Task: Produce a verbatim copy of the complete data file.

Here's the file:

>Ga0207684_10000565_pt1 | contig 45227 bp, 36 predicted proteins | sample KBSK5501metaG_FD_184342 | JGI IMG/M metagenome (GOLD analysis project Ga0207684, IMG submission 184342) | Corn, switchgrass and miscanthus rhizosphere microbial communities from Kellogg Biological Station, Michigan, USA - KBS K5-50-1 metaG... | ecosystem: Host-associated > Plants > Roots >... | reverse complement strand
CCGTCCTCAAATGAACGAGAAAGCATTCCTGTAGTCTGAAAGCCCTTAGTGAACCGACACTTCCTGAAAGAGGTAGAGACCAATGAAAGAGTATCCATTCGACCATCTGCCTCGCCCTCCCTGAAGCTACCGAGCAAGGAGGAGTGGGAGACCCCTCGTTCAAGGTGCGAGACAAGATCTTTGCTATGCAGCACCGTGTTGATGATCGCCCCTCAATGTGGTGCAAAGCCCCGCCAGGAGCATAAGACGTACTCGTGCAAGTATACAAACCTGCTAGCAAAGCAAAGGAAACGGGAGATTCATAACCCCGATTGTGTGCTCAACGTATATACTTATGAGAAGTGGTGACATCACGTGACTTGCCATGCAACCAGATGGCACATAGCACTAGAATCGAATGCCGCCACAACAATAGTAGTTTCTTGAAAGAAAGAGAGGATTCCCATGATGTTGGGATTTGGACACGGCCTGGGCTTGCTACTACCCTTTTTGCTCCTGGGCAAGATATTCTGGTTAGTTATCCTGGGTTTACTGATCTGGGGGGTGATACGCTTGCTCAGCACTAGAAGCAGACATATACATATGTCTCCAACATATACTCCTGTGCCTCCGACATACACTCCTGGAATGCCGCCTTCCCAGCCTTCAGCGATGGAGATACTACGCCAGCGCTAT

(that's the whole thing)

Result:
>Ga0207684_10000565_pt1 | contig 45227 bp, 36 predicted proteins | sample KBSK5501metaG_FD_184342 | JGI IMG/M metagenome (GOLD analysis project Ga0207684, IMG submission 184342) | Corn, switchgrass and miscanthus rhizosphere microbial communities from Kellogg Biological Station, Michigan, USA - KBS K5-50-1 metaG... | ecosystem: Host-associated > Plants > Roots >... | reverse complement strand
CCGTCCTCAAATGAACGAGAAAGCATTCCTGTAGTCTGAAAGCCCTTAGTGAACCGACACTTCCTGAAAGAGGTAGAGACCAATGAAAGAGTATCCATTCGACCATCTGCCTCGCCCTCCCTGAAGCTACCGAGCAAGGAGGAGTGGGAGACCCCTCGTTCAAGGTGCGAGACAAGATCTTTGCTATGCAGCACCGTGTTGATGATCGCCCCTCAATGTGGTGCAAAGCCCCGCCAGGAGCATAAGACGTACTCGTGCAAGTATACAAACCTGCTAGCAAAGCAAAGGAAACGGGAGATTCATAACCCCGATTGTGTGCTCAACGTATATACTTATGAGAAGTGGTGACATCACGTGACTTGCCATGCAACCAGATGGCACATAGCACTAGAATCGAATGCCGCCACAACAATAGTAGTTTCTTGAAAGAAAGAGAGGATTCCCATGATGTTGGGATTTGGACACGGCCTGGGCTTGCTACTACCCTTTTTGCTCCTGGGCAAGATATTCTGGTTAGTTATCCTGGGTTTACTGATCTGGGGGGTGATACGCTTGCTCAGCACTAGAAGCAGACATATACATATGTCTCCAACATATACTCCTGTGCCTCCGACATACACTCCTGGAATGCCGCCTTCCCAGCCTTCAGCGATGGAGATACTACGCCAGCGCTAT